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01-25-2015, 08:07 AM - 3 Likes   #1
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Purosol + Eclipse = no more lens fungus!

As I've been watching the Rolex 24 Hour race I've also been cleaning lenses during the commercial breaks. I have decided to tackle cleaning my Pentax 67 135mm lens which had a tiny bit of fungus forming along the edge of the forward element. I was worried about any harsh 'home remedy' chemicals to I broke out the 'approved' professional chemicals and figured I would try something safe first.


After removing the front ring I sprayed Purosol on the lens and then turned it upside down. I didn't want to risk any liquid seeping into the lens cell and even upside down the Purosol is doing its job. After letting the lens soak for about 15 minutes I cleaned off the element with 100% cotton squares women used to clean makeup. Because Purosol leaves some streaks I followed it with a few drops of Eclipse cleaning fluid. Some more gentle wiping with cotton squares is all it took. The dust was removed with a rocket blower. Not only is the front element totally clear of fungus but it is the cleanest I've ever seen it!


Sorry I didn't take photos of the process but I figured it would be self explanatory. I think this is the method I'm going to use from now on to tackle fungus cleaning.


Purosol: Purosol Optical Cleaner - 4 oz PUOC-10003 B&H Photo Video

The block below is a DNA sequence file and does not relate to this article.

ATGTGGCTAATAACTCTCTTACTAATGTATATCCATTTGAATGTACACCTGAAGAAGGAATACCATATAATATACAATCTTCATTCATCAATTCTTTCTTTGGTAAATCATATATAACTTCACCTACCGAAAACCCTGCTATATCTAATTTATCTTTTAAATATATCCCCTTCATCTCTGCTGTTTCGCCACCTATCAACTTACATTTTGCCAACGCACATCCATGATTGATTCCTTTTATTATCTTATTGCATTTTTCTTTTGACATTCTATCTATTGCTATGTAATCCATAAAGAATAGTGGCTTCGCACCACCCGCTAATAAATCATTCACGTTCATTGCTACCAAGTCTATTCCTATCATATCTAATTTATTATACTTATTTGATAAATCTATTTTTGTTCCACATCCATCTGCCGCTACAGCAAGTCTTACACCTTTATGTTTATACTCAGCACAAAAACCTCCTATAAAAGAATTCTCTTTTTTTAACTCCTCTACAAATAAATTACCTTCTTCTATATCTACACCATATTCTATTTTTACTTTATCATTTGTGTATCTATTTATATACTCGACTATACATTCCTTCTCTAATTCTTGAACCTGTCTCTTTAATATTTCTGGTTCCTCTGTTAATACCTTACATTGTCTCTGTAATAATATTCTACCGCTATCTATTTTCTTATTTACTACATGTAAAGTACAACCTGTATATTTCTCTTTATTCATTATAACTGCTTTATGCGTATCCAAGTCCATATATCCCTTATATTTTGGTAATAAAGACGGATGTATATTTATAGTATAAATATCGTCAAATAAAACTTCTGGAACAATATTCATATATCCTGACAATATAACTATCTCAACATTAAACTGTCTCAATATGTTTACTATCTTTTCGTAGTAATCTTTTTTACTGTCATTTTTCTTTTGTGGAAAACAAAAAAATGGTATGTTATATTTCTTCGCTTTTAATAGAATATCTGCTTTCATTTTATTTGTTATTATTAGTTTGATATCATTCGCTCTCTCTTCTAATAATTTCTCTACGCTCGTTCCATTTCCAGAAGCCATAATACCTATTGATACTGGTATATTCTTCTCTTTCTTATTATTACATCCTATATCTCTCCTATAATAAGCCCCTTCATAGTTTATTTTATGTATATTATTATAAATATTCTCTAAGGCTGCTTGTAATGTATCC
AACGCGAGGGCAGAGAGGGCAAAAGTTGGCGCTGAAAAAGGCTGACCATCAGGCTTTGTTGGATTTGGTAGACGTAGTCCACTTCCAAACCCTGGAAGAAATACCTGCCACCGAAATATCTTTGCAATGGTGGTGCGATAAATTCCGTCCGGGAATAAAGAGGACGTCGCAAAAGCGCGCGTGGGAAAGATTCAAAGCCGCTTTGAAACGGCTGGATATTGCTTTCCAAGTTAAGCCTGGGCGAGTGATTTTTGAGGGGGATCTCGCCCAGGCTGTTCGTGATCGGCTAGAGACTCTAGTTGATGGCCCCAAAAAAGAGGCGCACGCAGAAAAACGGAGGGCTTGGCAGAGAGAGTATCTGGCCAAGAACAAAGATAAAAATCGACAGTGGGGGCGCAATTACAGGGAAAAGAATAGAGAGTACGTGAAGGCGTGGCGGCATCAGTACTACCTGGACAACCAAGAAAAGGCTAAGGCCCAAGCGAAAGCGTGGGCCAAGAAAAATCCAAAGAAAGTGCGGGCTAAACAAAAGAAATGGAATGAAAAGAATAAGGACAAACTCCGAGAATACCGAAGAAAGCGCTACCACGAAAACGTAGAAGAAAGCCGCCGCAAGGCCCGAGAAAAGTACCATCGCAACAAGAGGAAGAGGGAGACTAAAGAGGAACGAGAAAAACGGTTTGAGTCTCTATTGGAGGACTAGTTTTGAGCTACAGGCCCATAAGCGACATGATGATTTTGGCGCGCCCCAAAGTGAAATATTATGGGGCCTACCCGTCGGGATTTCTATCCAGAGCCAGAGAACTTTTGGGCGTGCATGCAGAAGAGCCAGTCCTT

Eclipse: Photographic Solutions Eclipse Optic Cleaning Solution (2 oz) EC


Cotton squares: http://www.amazon.com/Equate-Premium-Cotton-Squares-160ct/dp/B00E9I28OU/ref=...sin=B00E9I28OU


Lens Blower: Giottos Q Ball Air Blower (Black CL2810 B&H Photo Video


obin


Last edited by Obin Robinson; 01-25-2015 at 08:27 AM.
01-25-2015, 08:26 AM   #2
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Hmmm...I have always used just plain old isopropyl alcohol. It cleans off the fungus and should sterilize the surface. Is there a danger to the lens coating when using iso?
01-25-2015, 08:34 AM   #3
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I have used fiber optic cable cleaner which is an ultra pure isopropyl. The 'problem' was that it took a little while. Supposedly Purosol is made from extremely neutral ingredients which won't damage coatings. This is right from their website:


QuoteQuote:
Gentle enough for use on all optical and coated lenses, it contains no alcohol, ammonia, detergent, or any other traditional solvent which can damage your expensive coatings. Purosol leaves no residue and is free of silicone, graphite and glycerin.

https://purosol.com/environment/
QuoteQuote:
All-natural PurosolŪ cleaners are prepared by Origin Laboratories using organic plant extracts, and cutting-edge laboratory research to create a sterile, environmentally friendly state-of-the-art products.

Whatever magical stuff they're putting in there works great. I bought it to clean fungus from my telescope eyepieces and it worked great. Eyepieces will attract lens fungus because they get used in a humid outdoor environment and then are put away damp in a dark container. I figured it wouldn't hurt trying to tackle camera lens fungus.


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01-25-2015, 05:21 PM   #4
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I cannot find any list for what is actually in Purosol. Don't therefore trust it, sorry!

01-25-2015, 05:47 PM   #5
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01-25-2015, 07:12 PM   #6
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QuoteOriginally posted by dcshooter Quote
BTW @Obin, great avatar!

LOL you're the first one to notice it and say something. It's hard to believe I have been watching that show for 25 years. Even though it's not broadcast anymore there are a few on Netflix as well as a slew online. We have quite a few episodes on DVD too.